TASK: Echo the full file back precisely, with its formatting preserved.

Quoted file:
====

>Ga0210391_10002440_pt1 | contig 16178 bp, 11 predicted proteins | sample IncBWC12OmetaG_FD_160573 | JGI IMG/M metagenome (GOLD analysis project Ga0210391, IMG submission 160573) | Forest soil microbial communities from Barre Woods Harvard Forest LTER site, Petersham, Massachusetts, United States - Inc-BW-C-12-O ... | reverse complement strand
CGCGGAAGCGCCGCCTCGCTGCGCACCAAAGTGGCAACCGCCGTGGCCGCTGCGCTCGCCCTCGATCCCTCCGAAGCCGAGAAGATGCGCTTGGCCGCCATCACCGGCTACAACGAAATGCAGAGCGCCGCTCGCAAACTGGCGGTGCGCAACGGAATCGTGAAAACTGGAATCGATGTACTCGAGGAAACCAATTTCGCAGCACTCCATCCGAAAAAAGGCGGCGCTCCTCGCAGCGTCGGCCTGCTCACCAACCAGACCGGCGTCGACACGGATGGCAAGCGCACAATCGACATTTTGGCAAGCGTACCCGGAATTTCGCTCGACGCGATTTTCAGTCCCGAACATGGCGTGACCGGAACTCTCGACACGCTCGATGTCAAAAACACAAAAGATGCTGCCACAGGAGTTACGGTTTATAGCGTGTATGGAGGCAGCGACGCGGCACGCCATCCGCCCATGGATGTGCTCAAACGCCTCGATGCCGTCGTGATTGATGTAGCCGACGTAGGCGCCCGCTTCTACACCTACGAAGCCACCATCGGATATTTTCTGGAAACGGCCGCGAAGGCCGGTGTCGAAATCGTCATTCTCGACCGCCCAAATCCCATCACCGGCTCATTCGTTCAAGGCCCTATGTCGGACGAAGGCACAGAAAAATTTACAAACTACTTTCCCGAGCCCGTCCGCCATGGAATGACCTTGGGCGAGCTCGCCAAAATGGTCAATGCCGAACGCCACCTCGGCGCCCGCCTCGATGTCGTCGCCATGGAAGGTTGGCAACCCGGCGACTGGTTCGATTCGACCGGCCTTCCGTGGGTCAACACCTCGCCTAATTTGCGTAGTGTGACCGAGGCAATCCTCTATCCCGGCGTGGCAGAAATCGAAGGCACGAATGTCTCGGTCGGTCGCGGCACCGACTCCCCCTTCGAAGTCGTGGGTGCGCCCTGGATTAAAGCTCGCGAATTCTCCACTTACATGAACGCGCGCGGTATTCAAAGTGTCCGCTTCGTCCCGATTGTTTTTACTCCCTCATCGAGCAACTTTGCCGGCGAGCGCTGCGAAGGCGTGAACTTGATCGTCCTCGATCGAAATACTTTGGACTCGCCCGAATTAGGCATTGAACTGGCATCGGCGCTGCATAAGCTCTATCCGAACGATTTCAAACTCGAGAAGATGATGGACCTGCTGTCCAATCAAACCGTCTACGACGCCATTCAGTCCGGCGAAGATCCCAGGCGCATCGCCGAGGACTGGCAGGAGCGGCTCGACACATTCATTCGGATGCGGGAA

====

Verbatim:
>Ga0210391_10002440_pt1 | contig 16178 bp, 11 predicted proteins | sample IncBWC12OmetaG_FD_160573 | JGI IMG/M metagenome (GOLD analysis project Ga0210391, IMG submission 160573) | Forest soil microbial communities from Barre Woods Harvard Forest LTER site, Petersham, Massachusetts, United States - Inc-BW-C-12-O ... | reverse complement strand
CGCGGAAGCGCCGCCTCGCTGCGCACCAAAGTGGCAACCGCCGTGGCCGCTGCGCTCGCCCTCGATCCCTCCGAAGCCGAGAAGATGCGCTTGGCCGCCATCACCGGCTACAACGAAATGCAGAGCGCCGCTCGCAAACTGGCGGTGCGCAACGGAATCGTGAAAACTGGAATCGATGTACTCGAGGAAACCAATTTCGCAGCACTCCATCCGAAAAAAGGCGGCGCTCCTCGCAGCGTCGGCCTGCTCACCAACCAGACCGGCGTCGACACGGATGGCAAGCGCACAATCGACATTTTGGCAAGCGTACCCGGAATTTCGCTCGACGCGATTTTCAGTCCCGAACATGGCGTGACCGGAACTCTCGACACGCTCGATGTCAAAAACACAAAAGATGCTGCCACAGGAGTTACGGTTTATAGCGTGTATGGAGGCAGCGACGCGGCACGCCATCCGCCCATGGATGTGCTCAAACGCCTCGATGCCGTCGTGATTGATGTAGCCGACGTAGGCGCCCGCTTCTACACCTACGAAGCCACCATCGGATATTTTCTGGAAACGGCCGCGAAGGCCGGTGTCGAAATCGTCATTCTCGACCGCCCAAATCCCATCACCGGCTCATTCGTTCAAGGCCCTATGTCGGACGAAGGCACAGAAAAATTTACAAACTACTTTCCCGAGCCCGTCCGCCATGGAATGACCTTGGGCGAGCTCGCCAAAATGGTCAATGCCGAACGCCACCTCGGCGCCCGCCTCGATGTCGTCGCCATGGAAGGTTGGCAACCCGGCGACTGGTTCGATTCGACCGGCCTTCCGTGGGTCAACACCTCGCCTAATTTGCGTAGTGTGACCGAGGCAATCCTCTATCCCGGCGTGGCAGAAATCGAAGGCACGAATGTCTCGGTCGGTCGCGGCACCGACTCCCCCTTCGAAGTCGTGGGTGCGCCCTGGATTAAAGCTCGCGAATTCTCCACTTACATGAACGCGCGCGGTATTCAAAGTGTCCGCTTCGTCCCGATTGTTTTTACTCCCTCATCGAGCAACTTTGCCGGCGAGCGCTGCGAAGGCGTGAACTTGATCGTCCTCGATCGAAATACTTTGGACTCGCCCGAATTAGGCATTGAACTGGCATCGGCGCTGCATAAGCTCTATCCGAACGATTTCAAACTCGAGAAGATGATGGACCTGCTGTCCAATCAAACCGTCTACGACGCCATTCAGTCCGGCGAAGATCCCAGGCGCATCGCCGAGGACTGGCAGGAGCGGCTCGACACATTCATTCGGATGCGGGAA